In the study, Who Gets Retirement Plans and Why: An Update, the Investment Company Institute says differences in workforce composition appear to be a primary cause for the low rate at which small employers sponsor retirement plans. As a group, the characteristics of small-firm employees differ substantially from the characteristics of large-firm employees.
However, workers at small firms that sponsor plans are very similar to workers at large firms that sponsor plans, and workers at small firms that do not sponsor plans are very similar to workers at large firms that do not sponsor plans. In particular, employees who work for firms that sponsor plans are more likely to be older, have higher earnings, and work full-time for a full year, according to the ICI report.
In addition, workers at small employers that sponsor retirement plans are as likely to participate as workers at large employers sponsoring retirement plans. Although only 17% of workers at firms with fewer than 10 employees have an employer that sponsors a plan—compared with 69% of workers at firms with 1,000 employees or more—if a firm sponsors a plan, approximately 80% of employees participate, regardless of firm size.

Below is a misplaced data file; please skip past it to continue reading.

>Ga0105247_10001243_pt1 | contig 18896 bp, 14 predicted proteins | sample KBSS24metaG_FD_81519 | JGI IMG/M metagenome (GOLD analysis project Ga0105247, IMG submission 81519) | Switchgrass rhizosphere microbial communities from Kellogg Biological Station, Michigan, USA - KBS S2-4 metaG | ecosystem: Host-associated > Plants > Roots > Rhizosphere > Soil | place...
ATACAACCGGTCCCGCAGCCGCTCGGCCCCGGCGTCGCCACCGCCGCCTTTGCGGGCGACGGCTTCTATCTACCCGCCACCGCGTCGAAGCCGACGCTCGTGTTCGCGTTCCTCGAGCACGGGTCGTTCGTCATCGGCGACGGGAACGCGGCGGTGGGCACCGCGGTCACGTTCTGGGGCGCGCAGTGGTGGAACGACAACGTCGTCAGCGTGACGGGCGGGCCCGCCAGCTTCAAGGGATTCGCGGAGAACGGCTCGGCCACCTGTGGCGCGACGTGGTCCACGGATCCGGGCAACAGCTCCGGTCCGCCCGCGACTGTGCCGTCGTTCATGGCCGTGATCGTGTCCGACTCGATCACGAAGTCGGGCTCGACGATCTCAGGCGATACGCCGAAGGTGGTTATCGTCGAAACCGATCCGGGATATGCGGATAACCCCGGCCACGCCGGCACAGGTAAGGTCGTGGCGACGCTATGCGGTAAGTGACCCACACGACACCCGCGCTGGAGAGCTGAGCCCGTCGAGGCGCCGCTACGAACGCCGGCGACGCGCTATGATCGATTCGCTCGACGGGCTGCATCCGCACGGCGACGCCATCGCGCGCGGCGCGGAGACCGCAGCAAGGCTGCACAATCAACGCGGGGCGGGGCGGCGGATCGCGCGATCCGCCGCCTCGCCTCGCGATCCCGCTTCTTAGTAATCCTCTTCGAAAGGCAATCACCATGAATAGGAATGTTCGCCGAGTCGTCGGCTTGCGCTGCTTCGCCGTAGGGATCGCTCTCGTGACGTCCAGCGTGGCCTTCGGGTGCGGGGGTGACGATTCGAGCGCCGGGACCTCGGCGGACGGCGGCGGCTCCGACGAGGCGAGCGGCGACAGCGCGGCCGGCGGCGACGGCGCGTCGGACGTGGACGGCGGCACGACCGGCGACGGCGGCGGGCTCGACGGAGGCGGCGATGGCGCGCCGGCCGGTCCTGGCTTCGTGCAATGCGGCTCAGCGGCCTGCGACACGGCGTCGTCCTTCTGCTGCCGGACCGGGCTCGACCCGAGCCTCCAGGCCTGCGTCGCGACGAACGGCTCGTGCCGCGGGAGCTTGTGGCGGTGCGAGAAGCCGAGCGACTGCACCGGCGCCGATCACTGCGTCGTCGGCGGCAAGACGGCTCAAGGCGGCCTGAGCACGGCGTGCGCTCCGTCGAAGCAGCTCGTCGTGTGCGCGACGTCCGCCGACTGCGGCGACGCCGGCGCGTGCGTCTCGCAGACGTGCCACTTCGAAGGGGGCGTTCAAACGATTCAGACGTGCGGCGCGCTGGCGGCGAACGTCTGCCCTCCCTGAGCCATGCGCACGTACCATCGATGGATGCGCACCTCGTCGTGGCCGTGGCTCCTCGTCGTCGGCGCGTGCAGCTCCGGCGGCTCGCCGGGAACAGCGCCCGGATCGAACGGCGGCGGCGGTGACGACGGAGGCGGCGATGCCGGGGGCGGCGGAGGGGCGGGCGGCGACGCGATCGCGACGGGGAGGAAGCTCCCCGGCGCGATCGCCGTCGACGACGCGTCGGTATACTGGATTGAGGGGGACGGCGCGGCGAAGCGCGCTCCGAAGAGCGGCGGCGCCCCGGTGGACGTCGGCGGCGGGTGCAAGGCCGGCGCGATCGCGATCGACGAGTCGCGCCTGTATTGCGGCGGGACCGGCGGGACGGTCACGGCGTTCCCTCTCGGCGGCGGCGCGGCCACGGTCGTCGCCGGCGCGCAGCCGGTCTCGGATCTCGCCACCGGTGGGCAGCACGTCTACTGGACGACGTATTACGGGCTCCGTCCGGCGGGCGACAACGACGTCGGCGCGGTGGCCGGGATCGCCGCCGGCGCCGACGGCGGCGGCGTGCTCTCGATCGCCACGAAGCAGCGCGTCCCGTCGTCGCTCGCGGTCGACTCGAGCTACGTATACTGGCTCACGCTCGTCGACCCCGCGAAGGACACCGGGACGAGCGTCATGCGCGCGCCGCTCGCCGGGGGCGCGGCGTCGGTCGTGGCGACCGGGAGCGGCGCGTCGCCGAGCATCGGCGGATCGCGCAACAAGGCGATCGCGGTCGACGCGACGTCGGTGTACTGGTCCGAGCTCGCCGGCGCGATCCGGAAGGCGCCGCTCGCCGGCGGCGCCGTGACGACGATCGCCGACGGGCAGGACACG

The study found most workers who are likely to have the ability to save and to be focused primarily on saving for retirement are covered by an employer-provided retirement plan. Of those most likely to desire to save for retirement in the current year, three-quarters had access to a pension plan through their own employer or their spouse’s employer, and 93% of those with access participated.
Younger and lower-income households are more likely to report that they save primarily for reasons other than retirement, such as to fund education, to purchase a house, to fund other purchases, or to have cash on hand in case of unexpected need.The study report is at http://www.ici.org/pdf/per17-03.pdf.